On 6/27/14, Governor Andrew Cuomo and other officials announced a plan that set 2025 as the deadline for the Atlantic Yards affordable housing--after the longstanding ten-year timetable had been extended to 25 years, with an "outside date" of 2035.

The compromise also included this pledge:
Ensuring sustained development of affordable housing by requiring that the project developers will provide 35 percent of the completed units at the site as affordable housing units until 1,050 affordable housing units are built. This new deal ensures that the delivery of affordable units does not lag behind the creation of market rate units.
After 1,050 units, then the percentage of affordable units could drop, for a time, to 25 percent, until it was raised with a final buildout of three 50/50 (affordable/market-rate) towers.

Gib Veconi of the Prospect Heights Neighborhood Development Council, who helped negotiate that new timetable, warned--as I wrote 4/6/16--that if the B4 tower at the northeast corner of the arena block is switched from residential space to office space, the developers of Atlantic Yards/Pacific Park won't meet that 35% threshold.

What about Site 5?

He brought up the issue at the 4/13/16 Atlantic Yards/Pacific Park Community Update meeting, suggesting that affordable units might have to go into the new tower at Site 5 (which I've dubbed the Brooklyn Behemoth), to keep the ratio as market-rate residential units are built there.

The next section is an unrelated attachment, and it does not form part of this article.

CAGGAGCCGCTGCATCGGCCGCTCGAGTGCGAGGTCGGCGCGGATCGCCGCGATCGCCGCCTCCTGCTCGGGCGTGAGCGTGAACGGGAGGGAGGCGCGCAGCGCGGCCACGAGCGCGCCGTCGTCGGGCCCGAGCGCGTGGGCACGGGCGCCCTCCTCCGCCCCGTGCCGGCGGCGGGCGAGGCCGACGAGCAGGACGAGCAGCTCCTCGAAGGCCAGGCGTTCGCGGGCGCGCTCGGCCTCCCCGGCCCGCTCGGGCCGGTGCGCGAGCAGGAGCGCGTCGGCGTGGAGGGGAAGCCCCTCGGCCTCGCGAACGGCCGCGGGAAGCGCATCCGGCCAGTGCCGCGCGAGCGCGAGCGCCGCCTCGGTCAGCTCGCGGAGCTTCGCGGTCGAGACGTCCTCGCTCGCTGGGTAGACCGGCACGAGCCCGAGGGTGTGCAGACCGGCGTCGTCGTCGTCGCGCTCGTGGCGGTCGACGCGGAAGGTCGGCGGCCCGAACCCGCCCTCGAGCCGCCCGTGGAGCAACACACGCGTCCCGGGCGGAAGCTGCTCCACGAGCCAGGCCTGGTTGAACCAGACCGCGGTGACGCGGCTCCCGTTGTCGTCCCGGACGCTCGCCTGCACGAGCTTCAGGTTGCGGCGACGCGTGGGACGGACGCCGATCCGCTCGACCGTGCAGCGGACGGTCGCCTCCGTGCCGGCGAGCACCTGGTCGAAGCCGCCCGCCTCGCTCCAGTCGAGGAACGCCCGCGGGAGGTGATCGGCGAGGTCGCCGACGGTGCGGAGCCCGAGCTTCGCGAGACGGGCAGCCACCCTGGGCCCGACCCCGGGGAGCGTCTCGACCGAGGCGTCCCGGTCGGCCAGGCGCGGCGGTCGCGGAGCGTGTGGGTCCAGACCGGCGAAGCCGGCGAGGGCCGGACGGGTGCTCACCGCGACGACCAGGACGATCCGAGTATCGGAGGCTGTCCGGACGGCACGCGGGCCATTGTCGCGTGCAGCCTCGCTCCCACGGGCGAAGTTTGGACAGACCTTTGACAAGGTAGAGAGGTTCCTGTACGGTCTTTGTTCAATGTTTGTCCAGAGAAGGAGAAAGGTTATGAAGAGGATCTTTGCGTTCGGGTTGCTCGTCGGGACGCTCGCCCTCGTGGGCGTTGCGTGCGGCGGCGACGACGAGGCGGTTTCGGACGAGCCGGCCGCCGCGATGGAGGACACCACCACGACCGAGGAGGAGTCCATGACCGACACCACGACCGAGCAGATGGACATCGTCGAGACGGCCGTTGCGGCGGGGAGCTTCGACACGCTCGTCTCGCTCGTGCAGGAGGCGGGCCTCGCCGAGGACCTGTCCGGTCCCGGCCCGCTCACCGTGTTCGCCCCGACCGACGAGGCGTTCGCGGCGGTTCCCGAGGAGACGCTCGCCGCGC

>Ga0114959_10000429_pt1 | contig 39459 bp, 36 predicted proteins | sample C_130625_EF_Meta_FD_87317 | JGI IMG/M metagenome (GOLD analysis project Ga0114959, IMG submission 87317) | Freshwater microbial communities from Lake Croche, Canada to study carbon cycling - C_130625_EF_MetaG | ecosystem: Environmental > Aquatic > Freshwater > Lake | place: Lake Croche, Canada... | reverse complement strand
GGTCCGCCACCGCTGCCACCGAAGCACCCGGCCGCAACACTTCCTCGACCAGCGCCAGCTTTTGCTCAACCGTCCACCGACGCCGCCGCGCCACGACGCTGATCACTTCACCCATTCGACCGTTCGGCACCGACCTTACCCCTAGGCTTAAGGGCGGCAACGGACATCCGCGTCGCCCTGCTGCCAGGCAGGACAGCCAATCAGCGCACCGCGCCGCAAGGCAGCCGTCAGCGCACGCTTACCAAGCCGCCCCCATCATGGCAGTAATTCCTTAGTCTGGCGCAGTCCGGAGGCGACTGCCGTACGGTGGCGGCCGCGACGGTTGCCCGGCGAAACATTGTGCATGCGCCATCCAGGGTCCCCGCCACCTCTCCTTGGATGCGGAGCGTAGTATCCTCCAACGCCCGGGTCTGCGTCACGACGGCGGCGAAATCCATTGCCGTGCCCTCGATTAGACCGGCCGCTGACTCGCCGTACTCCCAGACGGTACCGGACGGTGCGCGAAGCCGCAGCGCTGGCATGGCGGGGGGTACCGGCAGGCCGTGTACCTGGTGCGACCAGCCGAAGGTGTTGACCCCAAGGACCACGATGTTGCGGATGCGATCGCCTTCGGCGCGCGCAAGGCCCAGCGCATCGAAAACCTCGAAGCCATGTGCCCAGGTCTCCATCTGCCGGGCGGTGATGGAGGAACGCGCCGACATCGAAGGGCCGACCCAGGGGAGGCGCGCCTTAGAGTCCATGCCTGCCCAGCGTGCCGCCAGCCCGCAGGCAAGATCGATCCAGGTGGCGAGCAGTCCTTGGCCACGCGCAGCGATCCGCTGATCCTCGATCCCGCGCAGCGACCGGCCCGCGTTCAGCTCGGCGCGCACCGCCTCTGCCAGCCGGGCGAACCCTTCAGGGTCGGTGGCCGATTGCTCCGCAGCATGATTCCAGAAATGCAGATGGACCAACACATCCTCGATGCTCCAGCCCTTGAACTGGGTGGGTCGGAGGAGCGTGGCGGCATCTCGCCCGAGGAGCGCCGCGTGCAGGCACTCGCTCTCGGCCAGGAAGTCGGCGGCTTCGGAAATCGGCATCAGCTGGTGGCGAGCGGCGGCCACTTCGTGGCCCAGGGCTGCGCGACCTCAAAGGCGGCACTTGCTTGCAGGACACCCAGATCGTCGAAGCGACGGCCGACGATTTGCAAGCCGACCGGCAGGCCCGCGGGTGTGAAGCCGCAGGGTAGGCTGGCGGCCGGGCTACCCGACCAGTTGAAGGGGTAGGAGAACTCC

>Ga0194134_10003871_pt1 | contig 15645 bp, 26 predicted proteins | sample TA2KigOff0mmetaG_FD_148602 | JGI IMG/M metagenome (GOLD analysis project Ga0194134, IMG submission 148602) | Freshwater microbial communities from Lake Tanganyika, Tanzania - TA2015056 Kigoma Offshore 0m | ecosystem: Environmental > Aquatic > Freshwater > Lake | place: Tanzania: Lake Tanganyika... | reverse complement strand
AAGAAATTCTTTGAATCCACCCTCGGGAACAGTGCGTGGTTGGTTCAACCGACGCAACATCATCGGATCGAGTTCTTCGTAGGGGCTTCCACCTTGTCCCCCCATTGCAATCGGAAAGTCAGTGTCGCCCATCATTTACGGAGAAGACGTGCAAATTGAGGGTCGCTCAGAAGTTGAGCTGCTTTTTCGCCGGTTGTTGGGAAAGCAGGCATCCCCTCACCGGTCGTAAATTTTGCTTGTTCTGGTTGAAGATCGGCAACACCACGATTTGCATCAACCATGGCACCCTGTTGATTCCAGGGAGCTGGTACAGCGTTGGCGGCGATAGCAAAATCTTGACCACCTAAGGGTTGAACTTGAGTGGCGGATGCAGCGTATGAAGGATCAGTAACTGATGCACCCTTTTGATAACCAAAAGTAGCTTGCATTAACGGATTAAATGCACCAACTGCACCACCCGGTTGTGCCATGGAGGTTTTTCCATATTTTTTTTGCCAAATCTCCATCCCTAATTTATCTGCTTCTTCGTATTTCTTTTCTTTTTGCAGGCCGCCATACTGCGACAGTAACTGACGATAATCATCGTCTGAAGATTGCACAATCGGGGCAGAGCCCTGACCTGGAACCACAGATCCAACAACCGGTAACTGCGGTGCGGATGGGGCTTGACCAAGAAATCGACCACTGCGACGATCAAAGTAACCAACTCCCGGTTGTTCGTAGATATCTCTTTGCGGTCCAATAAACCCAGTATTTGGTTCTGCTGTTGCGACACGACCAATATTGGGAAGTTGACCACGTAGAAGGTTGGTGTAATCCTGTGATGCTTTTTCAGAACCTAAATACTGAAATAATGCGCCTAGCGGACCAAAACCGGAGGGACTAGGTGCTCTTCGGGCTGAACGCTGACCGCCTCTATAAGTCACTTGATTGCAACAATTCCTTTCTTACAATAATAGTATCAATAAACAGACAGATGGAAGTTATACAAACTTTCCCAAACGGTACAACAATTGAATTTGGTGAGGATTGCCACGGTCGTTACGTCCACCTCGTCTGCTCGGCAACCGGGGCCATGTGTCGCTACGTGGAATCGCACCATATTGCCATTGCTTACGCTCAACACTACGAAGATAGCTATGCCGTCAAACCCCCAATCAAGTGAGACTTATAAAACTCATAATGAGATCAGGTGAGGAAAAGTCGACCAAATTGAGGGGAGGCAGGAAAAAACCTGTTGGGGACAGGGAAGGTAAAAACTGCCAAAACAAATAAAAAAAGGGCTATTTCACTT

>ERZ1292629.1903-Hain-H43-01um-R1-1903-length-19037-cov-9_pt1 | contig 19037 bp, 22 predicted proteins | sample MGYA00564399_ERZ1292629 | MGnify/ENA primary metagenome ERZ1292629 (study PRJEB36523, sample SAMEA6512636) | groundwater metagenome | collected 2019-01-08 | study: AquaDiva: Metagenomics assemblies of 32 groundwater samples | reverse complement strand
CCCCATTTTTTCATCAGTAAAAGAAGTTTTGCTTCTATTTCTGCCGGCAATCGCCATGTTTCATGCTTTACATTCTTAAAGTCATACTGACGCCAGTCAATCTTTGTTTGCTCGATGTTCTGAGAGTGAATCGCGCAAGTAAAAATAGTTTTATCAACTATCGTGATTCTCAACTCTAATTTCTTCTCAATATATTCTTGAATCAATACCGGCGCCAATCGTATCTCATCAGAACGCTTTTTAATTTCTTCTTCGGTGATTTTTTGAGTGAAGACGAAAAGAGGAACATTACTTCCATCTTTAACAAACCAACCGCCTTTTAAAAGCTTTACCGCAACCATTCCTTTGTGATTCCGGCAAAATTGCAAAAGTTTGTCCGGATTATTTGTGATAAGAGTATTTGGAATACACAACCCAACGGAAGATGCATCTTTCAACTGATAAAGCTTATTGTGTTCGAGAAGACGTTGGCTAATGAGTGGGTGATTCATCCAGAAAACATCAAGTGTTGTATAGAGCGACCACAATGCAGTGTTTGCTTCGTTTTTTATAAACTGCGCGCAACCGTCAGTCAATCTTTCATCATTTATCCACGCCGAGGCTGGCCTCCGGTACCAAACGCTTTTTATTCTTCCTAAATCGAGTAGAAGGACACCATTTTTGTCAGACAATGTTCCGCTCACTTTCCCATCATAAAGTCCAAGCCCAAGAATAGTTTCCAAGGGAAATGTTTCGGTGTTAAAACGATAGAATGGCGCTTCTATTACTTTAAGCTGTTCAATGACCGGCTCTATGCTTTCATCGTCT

Tentative plan, as of 2014, with B4 as residential tower; click to enlarge 
(So far, that tower is expected to have--at least--office space, condos, and retail.)

"How many affordable apartments will be going into Site 5?" Veconi asked Forest City Ratner spokeswoman Ashley Cotton, representing the Greenland Forest City Partners joint venture.

"I have no idea," Cotton responded.

"Well, you have an architect," Veconi said, referring to Cotton's statement earlier in the meeting that they were "working to select" an architect. (Surely they are farther ahead on their plans than they are ready to disclose.

"You and I had this conversation," Veconi continued in a firm tone. "I just want to emphasize: at some point in the very, very near future, you guys need to explain where the affordable apartments that were supposed to be in B4 are going to go. I’m assuming that there are some apartments that are going to go into Site 5, and not very many of them can be started without affordable apartments in parallel. If B4 is being marketed [for new investors], and being marketed presumably with the expectation of a conversion to office, the public needs to understand how that threshold will be met.

"I totally agree," Cotton responded. She just didn't provide a timetable when the plans would be disclosed.

So the questions linger: What will be the solution to meeting that 35% threshold? Or can/will they find a loophole to avoid meeting the requirement?

Tuesday, April 19, 2016

When truck delivering sheetrock blocks Dean Street, it also signals flaws in modular plan (incomplete components installed)

The main point of the Instagram posting below from yesterday is to show how a delivery truck for Atlantic Yards/Pacific Park construction blocks a turning lane (and bicycle lane), next to a closed sidewalk along the B3 (aka 38 Sixth Avenue) site on Dean Street between Flatbush and Sixth avenues.

From November 2012 presentation
But note that the truck is delivering sheetrock to the site of adjacent B2 (aka 461 Dean Street), the only tower being built via experimental--and, we now know, flawed--modular construction.